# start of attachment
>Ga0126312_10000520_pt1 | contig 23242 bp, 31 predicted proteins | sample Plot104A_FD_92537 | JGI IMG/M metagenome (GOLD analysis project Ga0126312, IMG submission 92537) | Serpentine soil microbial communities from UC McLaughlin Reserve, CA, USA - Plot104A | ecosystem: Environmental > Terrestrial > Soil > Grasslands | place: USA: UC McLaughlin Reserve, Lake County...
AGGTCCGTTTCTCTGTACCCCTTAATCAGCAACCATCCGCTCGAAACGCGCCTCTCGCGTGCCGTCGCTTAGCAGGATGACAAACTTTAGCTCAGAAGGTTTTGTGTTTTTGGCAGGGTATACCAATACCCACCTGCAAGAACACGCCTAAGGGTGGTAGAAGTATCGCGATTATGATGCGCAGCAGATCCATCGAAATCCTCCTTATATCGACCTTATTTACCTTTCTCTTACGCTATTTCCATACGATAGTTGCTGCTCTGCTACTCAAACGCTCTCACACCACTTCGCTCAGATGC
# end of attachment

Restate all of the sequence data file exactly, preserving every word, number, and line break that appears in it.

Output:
>Ga0126312_10000520_pt1 | contig 23242 bp, 31 predicted proteins | sample Plot104A_FD_92537 | JGI IMG/M metagenome (GOLD analysis project Ga0126312, IMG submission 92537) | Serpentine soil microbial communities from UC McLaughlin Reserve, CA, USA - Plot104A | ecosystem: Environmental > Terrestrial > Soil > Grasslands | place: USA: UC McLaughlin Reserve, Lake County...
AGGTCCGTTTCTCTGTACCCCTTAATCAGCAACCATCCGCTCGAAACGCGCCTCTCGCGTGCCGTCGCTTAGCAGGATGACAAACTTTAGCTCAGAAGGTTTTGTGTTTTTGGCAGGGTATACCAATACCCACCTGCAAGAACACGCCTAAGGGTGGTAGAAGTATCGCGATTATGATGCGCAGCAGATCCATCGAAATCCTCCTTATATCGACCTTATTTACCTTTCTCTTACGCTATTTCCATACGATAGTTGCTGCTCTGCTACTCAAACGCTCTCACACCACTTCGCTCAGATGC